6 January 2015, GPO: US Congress: Uniting and Strengthening America by Fulfilling Rights and Ensuring Effective Discipline Over Monitoring Act of 2015 (USA FREEDOM Act) (PDF)
U.S. Spy Architecture Pared Back as Part of Patriot Act Expires
Lawmakers in Senate, House spar over how long transition from NSA to phone firms should take
By Damian Paletta and Kristina Peterson
June 1, 2015
WASHINGTON--The expiration of several government-surveillance programs triggered a congressional scramble to restore spy powers Monday, but political divisions hardened as lawmakers warred over privacy measures.
The National Security Agency stopped sweeping up bulk telephone records at 7:44 p.m. Sunday, a senior intelligence official said, several hours before the midnight deadline under which the program lapsed.
The program had secretly warehoused the phone records of millions of Americans since at least 2006. In tandem, counterterrorism officials lost the power to use roving wire taps on terrorism suspects. Both programs used the USA Patriot Act of 2001 as their legal underpinnings.
The changes mark a contraction of the sprawling and secret spy architecture built up after the Sept. 11, 2001, terrorist attacks, and Congress's split reflects a sharp public and political shift following disclosures made by former NSA contractor Edward Snowden two years ago. The leaks revealed a number of secret government surveillance practices, such as the bulk telephone record program, which unnerved many lawmakers and sparked calls for limits on the reach of spies.
When the spy powers expired Sunday evening, the Senate agreed to advance a House bill called the USA Freedom Act. That measure, if passed this week, would restore the roving wire taps but end the bulk telephone program, replacing it with a new framework that would allow counterterrorism officials to quickly obtain phone records from phone companies on a case-by-case basis.
But the deal showed signs of cracking Monday, as Senate Republicans planned to introduce a change that would lengthen the transition of the surveillance program from the NSA to the phone companies over 12 months. The House bill called for six months, while Senate Intelligence Committee Chairman Richard Burr (R., N.C.) had originally wanted two years.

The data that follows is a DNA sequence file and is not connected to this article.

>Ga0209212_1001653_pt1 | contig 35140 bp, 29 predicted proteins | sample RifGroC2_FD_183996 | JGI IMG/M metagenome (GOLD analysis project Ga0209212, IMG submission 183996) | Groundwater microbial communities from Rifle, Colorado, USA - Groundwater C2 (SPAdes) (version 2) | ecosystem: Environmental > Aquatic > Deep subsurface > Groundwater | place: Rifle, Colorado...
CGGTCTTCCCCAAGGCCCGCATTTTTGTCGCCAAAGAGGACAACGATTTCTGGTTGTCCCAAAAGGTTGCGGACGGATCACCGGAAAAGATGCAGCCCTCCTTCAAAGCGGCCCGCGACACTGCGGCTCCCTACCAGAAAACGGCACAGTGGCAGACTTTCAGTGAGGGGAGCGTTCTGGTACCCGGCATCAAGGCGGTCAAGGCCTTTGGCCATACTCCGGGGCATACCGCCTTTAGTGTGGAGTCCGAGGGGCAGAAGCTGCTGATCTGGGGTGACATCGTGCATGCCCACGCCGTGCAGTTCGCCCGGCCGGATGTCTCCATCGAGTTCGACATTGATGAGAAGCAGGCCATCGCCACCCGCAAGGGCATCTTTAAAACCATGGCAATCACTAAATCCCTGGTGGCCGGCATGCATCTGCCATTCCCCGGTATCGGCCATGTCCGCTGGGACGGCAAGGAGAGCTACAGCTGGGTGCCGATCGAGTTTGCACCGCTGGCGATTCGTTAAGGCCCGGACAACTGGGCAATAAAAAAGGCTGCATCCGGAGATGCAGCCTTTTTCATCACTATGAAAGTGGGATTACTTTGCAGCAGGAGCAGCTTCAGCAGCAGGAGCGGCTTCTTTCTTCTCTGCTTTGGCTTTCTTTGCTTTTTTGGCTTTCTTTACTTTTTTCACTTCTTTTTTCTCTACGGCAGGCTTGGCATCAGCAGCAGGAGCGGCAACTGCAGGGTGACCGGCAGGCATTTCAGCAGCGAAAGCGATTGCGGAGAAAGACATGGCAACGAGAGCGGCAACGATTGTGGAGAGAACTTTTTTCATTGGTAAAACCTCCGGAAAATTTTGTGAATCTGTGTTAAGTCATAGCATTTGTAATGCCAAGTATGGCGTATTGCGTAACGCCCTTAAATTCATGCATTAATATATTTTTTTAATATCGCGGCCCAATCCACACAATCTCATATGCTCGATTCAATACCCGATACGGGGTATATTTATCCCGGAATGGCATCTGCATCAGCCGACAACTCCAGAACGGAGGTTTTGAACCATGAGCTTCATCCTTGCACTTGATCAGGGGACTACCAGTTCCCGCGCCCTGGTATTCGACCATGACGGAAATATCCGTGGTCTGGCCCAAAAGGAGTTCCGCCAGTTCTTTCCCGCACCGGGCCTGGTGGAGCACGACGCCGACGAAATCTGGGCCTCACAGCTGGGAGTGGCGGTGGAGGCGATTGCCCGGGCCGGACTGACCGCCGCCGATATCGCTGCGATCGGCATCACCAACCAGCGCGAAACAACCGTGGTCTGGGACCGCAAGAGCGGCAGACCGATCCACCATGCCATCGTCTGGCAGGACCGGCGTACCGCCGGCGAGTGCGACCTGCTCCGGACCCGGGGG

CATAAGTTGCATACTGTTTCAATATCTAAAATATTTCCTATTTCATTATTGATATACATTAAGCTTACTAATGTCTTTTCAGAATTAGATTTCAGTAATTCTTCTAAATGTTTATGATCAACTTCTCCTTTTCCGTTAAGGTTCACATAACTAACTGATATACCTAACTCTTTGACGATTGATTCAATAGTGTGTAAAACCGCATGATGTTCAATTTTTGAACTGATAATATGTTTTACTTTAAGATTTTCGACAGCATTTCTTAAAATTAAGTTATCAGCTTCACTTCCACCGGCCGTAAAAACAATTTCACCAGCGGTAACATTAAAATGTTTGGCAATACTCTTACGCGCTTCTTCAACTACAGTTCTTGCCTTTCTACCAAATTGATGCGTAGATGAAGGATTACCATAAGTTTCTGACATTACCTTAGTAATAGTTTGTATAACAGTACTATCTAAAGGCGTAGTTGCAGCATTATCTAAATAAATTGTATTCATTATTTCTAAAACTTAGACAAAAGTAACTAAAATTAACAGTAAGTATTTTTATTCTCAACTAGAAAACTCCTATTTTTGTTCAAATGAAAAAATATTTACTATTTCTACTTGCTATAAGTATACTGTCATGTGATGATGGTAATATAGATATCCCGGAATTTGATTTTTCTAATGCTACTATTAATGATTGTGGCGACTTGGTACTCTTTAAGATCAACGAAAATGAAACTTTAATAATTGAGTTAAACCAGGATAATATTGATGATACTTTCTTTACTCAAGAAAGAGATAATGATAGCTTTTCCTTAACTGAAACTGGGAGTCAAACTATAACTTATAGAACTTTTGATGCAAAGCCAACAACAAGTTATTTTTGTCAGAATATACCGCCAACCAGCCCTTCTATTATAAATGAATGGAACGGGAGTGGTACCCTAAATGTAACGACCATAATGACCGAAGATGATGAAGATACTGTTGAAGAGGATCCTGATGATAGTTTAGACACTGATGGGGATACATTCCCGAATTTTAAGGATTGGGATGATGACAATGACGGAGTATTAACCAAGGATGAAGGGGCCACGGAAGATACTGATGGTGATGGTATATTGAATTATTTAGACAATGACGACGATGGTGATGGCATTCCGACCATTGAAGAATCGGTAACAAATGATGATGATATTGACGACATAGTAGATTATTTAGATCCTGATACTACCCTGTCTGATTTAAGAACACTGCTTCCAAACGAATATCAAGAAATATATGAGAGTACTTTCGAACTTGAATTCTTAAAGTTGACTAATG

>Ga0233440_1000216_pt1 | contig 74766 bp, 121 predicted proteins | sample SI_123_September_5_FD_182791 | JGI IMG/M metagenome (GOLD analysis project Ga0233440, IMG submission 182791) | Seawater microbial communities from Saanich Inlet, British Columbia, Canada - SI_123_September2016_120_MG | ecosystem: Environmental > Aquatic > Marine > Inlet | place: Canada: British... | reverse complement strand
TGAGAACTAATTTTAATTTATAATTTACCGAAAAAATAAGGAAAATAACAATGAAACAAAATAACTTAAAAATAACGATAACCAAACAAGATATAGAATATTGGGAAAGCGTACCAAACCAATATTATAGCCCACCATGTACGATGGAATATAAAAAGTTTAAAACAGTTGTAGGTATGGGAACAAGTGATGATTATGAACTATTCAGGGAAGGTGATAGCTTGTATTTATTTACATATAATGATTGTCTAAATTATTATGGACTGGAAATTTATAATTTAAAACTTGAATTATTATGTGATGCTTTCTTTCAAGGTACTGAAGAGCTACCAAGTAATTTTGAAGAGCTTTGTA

"Hopefully our friends in the House will see 12 months as a good agreement between the two bodies," Mr. Burr, an architect of the change, said Monday.
But House Judiciary Committee Chairman Bob Goodlatte (R., Va.) and the panel's top Democrat, Rep. John Conyers of Michigan, as well as two other key lawmakers, Monday rejected the proposed changes. The House easily passed its measure in a bipartisan vote of 338-88 last month.
"These amendments only serve to weaken the House-passed bill and postpone timely enactment of legislation that responsibly protects national security while enhancing civil liberty protections," the four lawmakers said in a statement. "The House is not likely to accept the changes proposed."
The government now enters an uncertain period of counterterrorism policy, as Americans remain split on how to balance calls for national security and civil liberties. Meanwhile, the expanding reach of Islamic State militants, both in the Middle East and beyond, has heightened warnings from counterterrorism officials that more surveillance is needed to prevent a domestic terror attack.
White House press secretary Josh Earnest said, "The Senate's failure to act introduces unnecessary risk to the country and to our citizens."
U.S. intelligence officials have said that they would work within existing law to try to compensate for new blind spots, but that they now have fewer tools to monitor threats.
Privacy advocates, however, said the short-term impact of the expiration would be less severe.
"The intelligence agencies have numerous other authorities at their disposal and have ample authority to collect information about people who may be planning a terrorist attack," said Neema Singh Guliani, legislative counsel for the American Civil Liberties Union.
The bulk telephone program is likely the first legislative casualty of Mr. Snowden's leaks, a development that has worried some of the program's supporters. Some of the telephone program's original architects have said the government bungled the public relations response that followed Mr. Snowden's leaks by failing to properly explain the data's value, but they have warned that the phone records are too important to be lost.
"If you lose that capability and we get hit with an attack...we didn't do the American people right," said retired Gen. Keith Alexander, who was running the NSA at the time of the Snowden leaks. Gen. Alexander made the comments at a recent Washington event.
The expiration of the Patriot Act provisions is expected to fuel other policy debates in Washington, particularly as technology companies work to shield communications from government spy programs. Technology companies are currently designing ways to bolster encryption software to prevent intelligence agencies from spying on texts or emails, something that law-enforcement officials have said could lead to a dangerous precedent.
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